The spider web filling stitch is another stitch from my 1964 Coats & Clarks booklet One Hundred Embroidery Stitches. It's also shown in another of my embroidery books but done with ribbon instead of thread and it resembles a rose much more than a spider web. So feel free to experiment with the material you weave through—it doesn't have to be the same as the base threads, which will be completely covered by the time you finish.
Start by drawing a small circle on your fabric—mine is about the size of a quarter. Mark the center and five evenly-spaced points around the outside edge. Bring your thread up in the center.
Take five straight stitches from the center out to each of the five points that you marked. Bring your thread up again in the center in between two of the "spokes".
Without going through the fabric, weave the thread under and over the five straight stitches, making sure to alternate between spokes.
Because you're working with an uneven number of spokes, the next time you come around the circle you'll be doing the opposite of what you did before, so each spoke will alternate under and over. As you go around, guide the thread around the previous one with your thumb. You can keep the thread tight near the center but make it looser as you work outward. Otherwise, if you pull too tightly, it will pull over the previous thread. This is a little hard to explain but you'll understand once you start working this stitch.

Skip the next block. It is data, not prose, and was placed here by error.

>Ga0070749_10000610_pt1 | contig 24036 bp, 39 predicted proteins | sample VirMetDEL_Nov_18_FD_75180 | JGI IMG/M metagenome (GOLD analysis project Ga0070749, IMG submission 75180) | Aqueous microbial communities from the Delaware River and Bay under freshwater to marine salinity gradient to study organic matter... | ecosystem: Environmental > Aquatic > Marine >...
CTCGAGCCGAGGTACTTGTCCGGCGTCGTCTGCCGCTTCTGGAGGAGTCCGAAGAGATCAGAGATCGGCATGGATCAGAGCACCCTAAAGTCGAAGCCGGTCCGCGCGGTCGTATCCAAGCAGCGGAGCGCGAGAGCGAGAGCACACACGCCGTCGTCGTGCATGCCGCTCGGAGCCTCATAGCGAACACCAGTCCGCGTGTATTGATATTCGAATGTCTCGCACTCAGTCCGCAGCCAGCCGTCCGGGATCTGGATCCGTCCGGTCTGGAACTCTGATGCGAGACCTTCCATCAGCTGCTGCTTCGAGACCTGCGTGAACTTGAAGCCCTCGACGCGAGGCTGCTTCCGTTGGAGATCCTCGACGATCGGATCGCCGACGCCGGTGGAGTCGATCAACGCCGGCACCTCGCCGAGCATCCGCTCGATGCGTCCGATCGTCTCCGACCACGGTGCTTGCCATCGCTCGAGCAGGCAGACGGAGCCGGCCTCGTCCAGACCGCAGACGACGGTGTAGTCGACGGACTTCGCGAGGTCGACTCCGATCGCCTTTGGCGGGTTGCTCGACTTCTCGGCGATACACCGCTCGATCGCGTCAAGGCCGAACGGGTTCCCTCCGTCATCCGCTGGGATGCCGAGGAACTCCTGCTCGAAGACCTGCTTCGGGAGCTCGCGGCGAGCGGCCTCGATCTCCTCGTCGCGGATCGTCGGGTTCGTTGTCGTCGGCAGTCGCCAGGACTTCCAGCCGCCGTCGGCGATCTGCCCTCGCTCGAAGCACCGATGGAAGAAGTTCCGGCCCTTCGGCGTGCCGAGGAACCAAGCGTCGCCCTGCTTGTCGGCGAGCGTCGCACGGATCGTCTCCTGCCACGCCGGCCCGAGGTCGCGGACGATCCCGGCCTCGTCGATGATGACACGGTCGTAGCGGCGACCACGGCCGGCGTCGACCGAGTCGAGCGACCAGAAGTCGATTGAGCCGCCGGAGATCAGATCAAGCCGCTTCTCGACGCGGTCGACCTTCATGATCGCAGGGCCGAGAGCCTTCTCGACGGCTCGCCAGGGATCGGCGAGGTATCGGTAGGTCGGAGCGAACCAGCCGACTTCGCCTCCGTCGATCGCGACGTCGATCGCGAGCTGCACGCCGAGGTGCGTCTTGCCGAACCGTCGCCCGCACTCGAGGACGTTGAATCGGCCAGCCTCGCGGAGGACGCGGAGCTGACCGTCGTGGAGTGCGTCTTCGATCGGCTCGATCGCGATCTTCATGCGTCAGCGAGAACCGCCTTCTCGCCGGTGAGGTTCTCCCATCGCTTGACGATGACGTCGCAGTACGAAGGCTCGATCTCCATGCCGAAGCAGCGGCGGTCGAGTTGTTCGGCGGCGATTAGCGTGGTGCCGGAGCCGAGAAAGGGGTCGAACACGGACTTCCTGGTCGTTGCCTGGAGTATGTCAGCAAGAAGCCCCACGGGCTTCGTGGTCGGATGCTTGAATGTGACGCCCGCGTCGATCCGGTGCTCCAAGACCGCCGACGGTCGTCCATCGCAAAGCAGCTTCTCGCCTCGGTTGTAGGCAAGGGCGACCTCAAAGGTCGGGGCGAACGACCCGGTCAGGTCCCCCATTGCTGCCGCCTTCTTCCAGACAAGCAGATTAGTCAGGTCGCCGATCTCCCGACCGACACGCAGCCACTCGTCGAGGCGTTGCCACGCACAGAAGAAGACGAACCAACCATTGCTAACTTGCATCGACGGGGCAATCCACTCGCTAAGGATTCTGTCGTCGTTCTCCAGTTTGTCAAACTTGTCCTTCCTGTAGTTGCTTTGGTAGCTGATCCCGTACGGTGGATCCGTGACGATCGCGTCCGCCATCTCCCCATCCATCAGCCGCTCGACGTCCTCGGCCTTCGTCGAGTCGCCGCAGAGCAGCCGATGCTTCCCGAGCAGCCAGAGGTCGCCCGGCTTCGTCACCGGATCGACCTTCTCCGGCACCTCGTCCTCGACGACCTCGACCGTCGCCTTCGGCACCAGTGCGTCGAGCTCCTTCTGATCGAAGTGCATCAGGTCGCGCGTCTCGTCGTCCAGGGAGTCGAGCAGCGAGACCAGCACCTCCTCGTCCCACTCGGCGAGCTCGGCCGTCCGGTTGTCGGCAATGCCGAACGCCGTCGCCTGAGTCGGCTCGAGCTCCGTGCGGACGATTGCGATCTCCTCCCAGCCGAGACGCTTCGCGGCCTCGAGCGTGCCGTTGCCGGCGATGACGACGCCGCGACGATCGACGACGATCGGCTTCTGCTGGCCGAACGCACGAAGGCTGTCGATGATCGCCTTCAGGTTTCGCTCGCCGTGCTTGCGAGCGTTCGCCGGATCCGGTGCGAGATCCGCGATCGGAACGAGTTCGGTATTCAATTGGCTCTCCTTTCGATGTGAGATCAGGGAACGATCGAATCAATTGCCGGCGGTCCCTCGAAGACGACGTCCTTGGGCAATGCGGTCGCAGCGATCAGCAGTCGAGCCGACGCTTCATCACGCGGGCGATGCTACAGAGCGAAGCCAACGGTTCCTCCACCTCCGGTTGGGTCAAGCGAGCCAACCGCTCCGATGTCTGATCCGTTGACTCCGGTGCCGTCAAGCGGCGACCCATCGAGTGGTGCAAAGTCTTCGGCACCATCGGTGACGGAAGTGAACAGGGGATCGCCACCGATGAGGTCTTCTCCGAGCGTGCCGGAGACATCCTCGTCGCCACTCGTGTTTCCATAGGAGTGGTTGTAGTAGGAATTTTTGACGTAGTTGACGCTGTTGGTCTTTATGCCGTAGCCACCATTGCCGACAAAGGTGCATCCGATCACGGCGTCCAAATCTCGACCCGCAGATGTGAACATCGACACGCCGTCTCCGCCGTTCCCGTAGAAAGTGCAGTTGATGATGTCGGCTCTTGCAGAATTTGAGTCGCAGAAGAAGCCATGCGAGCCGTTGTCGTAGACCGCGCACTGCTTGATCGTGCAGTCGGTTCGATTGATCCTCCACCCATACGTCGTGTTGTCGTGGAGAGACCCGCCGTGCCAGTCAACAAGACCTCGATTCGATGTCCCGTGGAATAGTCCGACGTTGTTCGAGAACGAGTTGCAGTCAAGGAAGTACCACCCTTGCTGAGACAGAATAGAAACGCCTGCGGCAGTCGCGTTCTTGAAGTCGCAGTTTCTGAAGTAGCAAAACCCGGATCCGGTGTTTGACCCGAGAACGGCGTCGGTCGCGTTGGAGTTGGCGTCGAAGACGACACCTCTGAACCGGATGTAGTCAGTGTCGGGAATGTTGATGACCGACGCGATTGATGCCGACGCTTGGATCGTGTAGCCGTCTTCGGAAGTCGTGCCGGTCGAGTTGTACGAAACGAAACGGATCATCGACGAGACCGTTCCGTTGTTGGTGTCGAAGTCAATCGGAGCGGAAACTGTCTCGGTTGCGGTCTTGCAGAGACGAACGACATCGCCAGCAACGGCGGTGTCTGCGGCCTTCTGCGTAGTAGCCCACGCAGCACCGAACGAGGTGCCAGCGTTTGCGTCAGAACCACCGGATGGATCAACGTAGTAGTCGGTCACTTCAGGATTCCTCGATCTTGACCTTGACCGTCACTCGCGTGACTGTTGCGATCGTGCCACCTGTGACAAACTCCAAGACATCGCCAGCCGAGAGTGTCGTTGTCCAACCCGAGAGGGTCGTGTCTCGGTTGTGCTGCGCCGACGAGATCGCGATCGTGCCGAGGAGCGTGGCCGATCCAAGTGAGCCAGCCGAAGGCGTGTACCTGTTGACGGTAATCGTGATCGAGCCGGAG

When you want to stop, take your thread to the back slightly under the edge of the outer thread and near one of the spokes. This will help to hide the end.
Here's what it looks like when you stop the woven threads partway out and keep the ends of the spokes showing. (I've used a fade-away marker for my circle, so the lines will disappear in a day or so).
And here's another version with a second color in the center (just stop one color and start another) and the weaving taken all the way to the edge. The weaving creates a raised-off-the-surface texture and would be a cool way to do flowers!
Diary of an Intern: Julia at Hand and Lock, week 4
23 hours ago